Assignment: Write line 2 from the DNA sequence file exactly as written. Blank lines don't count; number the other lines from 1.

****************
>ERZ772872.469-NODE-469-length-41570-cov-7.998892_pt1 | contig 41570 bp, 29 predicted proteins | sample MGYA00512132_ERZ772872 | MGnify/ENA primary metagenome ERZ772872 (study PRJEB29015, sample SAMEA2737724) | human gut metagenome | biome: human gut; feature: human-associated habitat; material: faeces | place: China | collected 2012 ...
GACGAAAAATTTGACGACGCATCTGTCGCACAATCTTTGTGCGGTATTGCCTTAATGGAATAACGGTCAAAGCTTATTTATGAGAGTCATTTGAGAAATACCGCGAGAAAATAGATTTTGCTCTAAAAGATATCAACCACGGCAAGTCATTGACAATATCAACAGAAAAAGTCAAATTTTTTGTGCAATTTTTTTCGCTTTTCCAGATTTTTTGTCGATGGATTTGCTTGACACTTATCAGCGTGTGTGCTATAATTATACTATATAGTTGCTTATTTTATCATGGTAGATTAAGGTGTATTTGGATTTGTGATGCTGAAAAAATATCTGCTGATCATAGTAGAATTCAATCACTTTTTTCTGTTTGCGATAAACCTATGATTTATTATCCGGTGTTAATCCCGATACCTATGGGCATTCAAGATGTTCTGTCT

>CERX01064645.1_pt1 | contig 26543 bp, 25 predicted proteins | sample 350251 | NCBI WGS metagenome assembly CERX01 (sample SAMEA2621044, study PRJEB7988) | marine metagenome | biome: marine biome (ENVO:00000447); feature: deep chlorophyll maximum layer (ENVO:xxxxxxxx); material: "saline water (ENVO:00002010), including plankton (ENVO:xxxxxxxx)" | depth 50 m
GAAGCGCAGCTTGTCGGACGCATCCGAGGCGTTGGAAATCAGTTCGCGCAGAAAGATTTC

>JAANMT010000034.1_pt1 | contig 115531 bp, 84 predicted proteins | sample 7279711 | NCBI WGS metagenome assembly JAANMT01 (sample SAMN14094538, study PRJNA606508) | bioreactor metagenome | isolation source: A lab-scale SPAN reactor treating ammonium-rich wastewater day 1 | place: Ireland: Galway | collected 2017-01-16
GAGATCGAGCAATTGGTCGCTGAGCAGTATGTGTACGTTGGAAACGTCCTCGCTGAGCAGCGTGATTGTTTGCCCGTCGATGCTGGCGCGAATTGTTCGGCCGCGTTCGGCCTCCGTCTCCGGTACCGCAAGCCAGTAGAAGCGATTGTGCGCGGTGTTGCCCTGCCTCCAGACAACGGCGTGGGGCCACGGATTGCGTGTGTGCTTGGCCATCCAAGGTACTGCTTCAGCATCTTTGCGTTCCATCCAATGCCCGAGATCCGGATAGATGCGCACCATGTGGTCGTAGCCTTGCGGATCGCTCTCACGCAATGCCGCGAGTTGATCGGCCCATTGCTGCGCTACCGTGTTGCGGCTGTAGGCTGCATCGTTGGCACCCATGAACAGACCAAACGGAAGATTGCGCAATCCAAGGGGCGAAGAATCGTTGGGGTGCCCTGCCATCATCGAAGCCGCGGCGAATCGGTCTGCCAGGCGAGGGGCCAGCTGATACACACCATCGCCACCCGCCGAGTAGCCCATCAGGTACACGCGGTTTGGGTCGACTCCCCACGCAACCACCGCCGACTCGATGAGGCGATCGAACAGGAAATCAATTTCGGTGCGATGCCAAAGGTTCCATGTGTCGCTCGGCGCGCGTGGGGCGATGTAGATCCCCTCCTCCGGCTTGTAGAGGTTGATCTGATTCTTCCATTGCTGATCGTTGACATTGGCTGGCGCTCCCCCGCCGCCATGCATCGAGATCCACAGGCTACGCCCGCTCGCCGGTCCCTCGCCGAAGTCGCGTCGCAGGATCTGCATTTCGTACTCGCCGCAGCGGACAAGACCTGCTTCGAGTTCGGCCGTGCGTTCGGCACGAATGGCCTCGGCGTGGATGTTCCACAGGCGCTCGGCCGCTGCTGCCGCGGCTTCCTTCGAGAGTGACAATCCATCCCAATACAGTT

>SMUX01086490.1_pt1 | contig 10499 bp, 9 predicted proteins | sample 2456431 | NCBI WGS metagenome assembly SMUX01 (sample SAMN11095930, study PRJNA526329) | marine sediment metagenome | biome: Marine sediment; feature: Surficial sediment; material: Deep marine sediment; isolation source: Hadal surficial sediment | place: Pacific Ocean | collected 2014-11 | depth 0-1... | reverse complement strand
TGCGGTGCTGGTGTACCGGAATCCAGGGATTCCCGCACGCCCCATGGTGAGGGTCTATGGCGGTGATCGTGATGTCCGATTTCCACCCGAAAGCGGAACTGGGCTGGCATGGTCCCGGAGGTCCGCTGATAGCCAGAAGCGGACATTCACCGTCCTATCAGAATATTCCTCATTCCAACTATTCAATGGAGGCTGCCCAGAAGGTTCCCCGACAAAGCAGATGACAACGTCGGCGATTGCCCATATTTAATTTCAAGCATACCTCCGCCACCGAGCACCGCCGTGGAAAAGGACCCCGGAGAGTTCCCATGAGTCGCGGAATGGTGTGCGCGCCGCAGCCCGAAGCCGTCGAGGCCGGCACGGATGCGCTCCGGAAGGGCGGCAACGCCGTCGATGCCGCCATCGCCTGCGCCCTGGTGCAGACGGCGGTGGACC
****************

GACGAAAAATTTGACGACGCATCTGTCGCACAATCTTTGTGCGGTATTGCCTTAATGGAATAACGGTCAAAGCTTATTTATGAGAGTCATTTGAGAAATACCGCGAGAAAATAGATTTTGCTCTAAAAGATATCAACCACGGCAAGTCATTGACAATATCAACAGAAAAAGTCAAATTTTTTGTGCAATTTTTTTCGCTTTTCCAGATTTTTTGTCGATGGATTTGCTTGACACTTATCAGCGTGTGTGCTATAATTATACTATATAGTTGCTTATTTTATCATGGTAGATTAAGGTGTATTTGGATTTGTGATGCTGAAAAAATATCTGCTGATCATAGTAGAATTCAATCACTTTTTTCTGTTTGCGATAAACCTATGATTTATTATCCGGTGTTAATCCCGATACCTATGGGCATTCAAGATGTTCTGTCT